Not That Again
What new opportunities are out there in your job search?
➔ Most older job seekers have developed lengthy resumes. Several employers. Several positions within each company. A lot of experience. And what do most employers want? Applicants with experience. It sounds like a perfect fit.
You’re looking for a job. You have a lot of experience – and varied experience. What could possibly go wrong?
The old fly in the ointment
You might find this in the chapter titled, “Been there. Done that.”
Older job seekers can’t be criticized for wanting something new, something different. After 20 or 30 years, you might be tired of doing the same thing day after day, year after year. You might want new challenges, different experiences. Something to excite you. Something to make you want to go work in the morning.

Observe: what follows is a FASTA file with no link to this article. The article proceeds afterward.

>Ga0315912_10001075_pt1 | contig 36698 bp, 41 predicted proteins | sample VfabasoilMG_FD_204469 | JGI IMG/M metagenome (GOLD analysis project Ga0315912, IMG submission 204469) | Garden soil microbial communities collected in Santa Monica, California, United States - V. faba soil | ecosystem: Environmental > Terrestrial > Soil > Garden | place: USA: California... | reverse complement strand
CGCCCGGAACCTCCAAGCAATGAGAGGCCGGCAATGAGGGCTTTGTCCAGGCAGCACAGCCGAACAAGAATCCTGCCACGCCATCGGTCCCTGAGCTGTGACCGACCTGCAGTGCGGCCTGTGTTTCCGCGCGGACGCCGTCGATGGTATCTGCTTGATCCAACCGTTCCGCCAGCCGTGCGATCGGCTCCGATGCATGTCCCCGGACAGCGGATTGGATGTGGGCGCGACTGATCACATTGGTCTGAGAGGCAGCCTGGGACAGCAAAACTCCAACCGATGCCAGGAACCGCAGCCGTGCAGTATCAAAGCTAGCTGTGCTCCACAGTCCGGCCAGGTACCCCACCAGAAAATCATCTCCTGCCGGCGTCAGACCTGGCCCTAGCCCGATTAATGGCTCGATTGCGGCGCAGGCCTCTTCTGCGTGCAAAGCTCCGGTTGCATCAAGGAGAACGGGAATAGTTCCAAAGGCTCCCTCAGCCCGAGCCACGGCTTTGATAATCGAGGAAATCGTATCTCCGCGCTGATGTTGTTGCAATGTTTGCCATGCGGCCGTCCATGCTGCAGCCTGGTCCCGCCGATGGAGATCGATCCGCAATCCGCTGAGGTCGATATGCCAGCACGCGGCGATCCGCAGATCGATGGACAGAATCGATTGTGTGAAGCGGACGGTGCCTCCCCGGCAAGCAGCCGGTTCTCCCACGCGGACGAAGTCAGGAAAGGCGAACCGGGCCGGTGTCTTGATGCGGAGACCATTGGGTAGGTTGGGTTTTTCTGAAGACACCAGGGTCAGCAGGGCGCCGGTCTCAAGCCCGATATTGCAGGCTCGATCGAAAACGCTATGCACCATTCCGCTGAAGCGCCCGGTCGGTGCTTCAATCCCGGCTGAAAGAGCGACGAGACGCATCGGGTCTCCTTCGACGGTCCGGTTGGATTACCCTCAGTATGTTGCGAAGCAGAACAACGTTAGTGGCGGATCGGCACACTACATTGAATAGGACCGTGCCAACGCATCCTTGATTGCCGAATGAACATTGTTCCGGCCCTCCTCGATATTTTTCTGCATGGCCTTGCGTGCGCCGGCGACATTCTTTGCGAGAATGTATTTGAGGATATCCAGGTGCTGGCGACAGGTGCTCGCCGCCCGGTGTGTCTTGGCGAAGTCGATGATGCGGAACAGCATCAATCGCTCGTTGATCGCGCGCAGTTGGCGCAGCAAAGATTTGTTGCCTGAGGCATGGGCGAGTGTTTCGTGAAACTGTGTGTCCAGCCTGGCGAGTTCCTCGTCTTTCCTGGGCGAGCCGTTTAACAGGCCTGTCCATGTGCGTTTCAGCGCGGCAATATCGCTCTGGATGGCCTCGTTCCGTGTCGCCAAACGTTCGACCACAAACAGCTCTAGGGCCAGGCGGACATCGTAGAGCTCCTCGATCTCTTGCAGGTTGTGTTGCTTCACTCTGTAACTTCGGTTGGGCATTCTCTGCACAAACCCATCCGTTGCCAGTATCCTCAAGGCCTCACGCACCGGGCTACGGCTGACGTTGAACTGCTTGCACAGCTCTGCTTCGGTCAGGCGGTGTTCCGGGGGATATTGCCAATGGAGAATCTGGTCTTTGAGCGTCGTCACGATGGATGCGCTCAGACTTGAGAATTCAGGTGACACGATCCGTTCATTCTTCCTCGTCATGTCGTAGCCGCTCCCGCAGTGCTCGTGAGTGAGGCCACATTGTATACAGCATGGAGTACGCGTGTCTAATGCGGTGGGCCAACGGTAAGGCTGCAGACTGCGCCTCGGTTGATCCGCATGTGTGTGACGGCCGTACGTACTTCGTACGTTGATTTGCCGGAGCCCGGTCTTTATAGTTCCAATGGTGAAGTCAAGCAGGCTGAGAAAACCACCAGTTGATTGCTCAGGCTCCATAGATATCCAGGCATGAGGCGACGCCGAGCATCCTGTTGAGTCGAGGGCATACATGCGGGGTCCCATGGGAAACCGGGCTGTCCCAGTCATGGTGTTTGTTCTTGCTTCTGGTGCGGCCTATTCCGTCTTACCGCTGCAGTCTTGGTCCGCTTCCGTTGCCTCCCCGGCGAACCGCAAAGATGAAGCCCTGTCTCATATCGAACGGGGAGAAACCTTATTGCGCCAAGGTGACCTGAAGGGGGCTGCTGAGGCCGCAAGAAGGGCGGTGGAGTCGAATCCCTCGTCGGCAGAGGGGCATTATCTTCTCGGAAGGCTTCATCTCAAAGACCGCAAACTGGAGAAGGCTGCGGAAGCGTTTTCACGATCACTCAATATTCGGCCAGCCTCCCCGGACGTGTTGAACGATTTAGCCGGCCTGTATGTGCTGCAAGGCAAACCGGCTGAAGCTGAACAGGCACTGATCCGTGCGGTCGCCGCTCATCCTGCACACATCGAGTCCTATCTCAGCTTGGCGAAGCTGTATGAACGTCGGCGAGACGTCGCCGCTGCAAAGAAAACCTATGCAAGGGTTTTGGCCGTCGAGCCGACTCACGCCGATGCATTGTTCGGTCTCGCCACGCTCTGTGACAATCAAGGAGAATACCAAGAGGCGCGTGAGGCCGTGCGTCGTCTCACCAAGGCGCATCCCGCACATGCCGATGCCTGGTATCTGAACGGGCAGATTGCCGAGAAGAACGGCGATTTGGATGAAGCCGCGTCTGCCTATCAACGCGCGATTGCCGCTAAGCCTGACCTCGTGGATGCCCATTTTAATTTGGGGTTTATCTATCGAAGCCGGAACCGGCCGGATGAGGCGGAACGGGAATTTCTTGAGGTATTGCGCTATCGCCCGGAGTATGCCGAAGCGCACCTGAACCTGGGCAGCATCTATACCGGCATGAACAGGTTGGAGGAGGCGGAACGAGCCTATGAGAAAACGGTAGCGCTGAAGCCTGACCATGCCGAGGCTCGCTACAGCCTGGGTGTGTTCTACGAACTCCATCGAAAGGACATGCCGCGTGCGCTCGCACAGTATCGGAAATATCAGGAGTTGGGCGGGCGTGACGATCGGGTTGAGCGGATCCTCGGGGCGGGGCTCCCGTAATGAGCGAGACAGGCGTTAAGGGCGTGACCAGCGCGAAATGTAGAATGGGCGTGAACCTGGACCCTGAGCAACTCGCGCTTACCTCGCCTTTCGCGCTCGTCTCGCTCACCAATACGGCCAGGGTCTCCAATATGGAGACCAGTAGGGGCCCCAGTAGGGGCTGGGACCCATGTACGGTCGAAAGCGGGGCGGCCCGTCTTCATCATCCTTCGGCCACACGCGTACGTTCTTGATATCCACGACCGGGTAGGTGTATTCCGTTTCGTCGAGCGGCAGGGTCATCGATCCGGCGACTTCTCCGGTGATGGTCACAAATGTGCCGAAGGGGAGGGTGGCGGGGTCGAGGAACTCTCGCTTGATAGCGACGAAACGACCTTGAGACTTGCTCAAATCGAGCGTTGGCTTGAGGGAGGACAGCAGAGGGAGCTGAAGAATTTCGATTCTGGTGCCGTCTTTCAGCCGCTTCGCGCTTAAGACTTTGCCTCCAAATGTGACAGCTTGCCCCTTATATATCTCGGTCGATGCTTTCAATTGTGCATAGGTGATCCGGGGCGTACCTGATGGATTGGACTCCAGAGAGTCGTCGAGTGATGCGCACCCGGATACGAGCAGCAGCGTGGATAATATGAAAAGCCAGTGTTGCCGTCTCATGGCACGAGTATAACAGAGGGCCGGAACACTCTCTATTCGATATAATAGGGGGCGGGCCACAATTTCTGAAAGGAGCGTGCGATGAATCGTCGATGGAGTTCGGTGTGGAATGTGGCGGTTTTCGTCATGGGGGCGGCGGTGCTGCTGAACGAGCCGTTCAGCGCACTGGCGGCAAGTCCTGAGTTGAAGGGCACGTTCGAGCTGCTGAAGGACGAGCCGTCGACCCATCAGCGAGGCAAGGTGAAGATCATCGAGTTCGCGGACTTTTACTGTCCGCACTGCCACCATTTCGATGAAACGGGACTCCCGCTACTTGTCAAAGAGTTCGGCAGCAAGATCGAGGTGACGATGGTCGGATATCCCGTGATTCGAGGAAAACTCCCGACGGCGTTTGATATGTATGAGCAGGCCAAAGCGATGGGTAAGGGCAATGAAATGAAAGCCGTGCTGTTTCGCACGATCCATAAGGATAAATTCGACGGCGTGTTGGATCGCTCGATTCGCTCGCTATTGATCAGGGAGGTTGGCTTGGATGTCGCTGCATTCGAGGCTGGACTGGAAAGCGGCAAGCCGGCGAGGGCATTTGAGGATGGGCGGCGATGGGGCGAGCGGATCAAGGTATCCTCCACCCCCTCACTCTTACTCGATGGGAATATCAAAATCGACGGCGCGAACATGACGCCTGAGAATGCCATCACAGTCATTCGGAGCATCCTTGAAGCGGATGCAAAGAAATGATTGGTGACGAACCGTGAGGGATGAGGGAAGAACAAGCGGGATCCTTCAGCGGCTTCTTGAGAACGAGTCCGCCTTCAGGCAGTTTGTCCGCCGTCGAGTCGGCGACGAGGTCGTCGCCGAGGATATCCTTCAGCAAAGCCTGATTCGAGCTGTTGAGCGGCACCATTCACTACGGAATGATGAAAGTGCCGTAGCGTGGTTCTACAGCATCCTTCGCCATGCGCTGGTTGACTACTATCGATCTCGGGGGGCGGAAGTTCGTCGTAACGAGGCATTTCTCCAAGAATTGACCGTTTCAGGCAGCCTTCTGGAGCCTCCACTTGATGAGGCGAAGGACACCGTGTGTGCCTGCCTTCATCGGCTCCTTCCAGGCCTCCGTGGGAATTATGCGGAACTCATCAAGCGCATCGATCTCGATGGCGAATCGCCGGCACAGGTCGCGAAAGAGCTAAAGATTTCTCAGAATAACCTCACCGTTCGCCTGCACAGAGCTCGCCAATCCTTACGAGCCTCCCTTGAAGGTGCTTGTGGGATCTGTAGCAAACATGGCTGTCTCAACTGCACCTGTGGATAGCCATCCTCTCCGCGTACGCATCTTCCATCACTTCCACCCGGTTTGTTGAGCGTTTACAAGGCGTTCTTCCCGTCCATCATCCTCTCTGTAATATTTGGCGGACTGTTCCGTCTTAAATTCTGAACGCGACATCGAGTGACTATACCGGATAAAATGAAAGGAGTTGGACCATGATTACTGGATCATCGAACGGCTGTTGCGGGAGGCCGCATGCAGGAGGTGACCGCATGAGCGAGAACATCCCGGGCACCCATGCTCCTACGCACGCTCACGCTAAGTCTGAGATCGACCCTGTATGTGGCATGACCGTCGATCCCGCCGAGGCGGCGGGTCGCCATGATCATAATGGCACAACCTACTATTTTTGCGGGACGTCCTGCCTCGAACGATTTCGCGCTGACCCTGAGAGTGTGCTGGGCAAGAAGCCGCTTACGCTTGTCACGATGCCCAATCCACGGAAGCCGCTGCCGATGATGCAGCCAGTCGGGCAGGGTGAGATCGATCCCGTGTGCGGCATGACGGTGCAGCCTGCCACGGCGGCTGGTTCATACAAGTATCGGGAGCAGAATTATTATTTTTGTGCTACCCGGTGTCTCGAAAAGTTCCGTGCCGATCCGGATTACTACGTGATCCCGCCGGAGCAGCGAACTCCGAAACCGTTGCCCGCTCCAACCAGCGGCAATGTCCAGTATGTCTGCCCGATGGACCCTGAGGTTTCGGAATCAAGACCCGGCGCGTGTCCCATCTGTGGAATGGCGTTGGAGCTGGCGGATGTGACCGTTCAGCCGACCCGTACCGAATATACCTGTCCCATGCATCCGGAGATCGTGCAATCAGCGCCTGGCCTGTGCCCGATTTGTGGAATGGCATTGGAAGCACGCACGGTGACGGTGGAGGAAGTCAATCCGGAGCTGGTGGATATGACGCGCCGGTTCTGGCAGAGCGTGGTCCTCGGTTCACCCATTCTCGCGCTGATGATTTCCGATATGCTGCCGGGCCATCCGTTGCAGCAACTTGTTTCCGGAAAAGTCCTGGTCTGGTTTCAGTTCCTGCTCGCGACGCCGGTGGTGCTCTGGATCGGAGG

"What if, of all the jobs on my resume, I don't want to do them anymore"
It’s an interesting conundrum to be sure. You have experience. Employers want experience, but you don’t want to do that any more. How do you propel your strongest selling point – your experience – past the prospective employer’s preconceptions? How to repair that kind of disconnect?
That’s a mountain that can be climbed, but you need to take a closer look at what you have to offer. Look past the functionality of what you did before and highlight the skills you learned to enable to do those jobs. Leadership. Planning. Being resourceful. Being able to pivot. Thoroughness. Dependability. These are the kind of skills that most employers will be more than happy to embrace – despite the actual work you were doing at the time.
Selling yourself goes beyond your previous company and job title. What did you learn? What did you accomplish? What skills can you apply to your next job?
Do that and you and your prospective employer will be on the same page.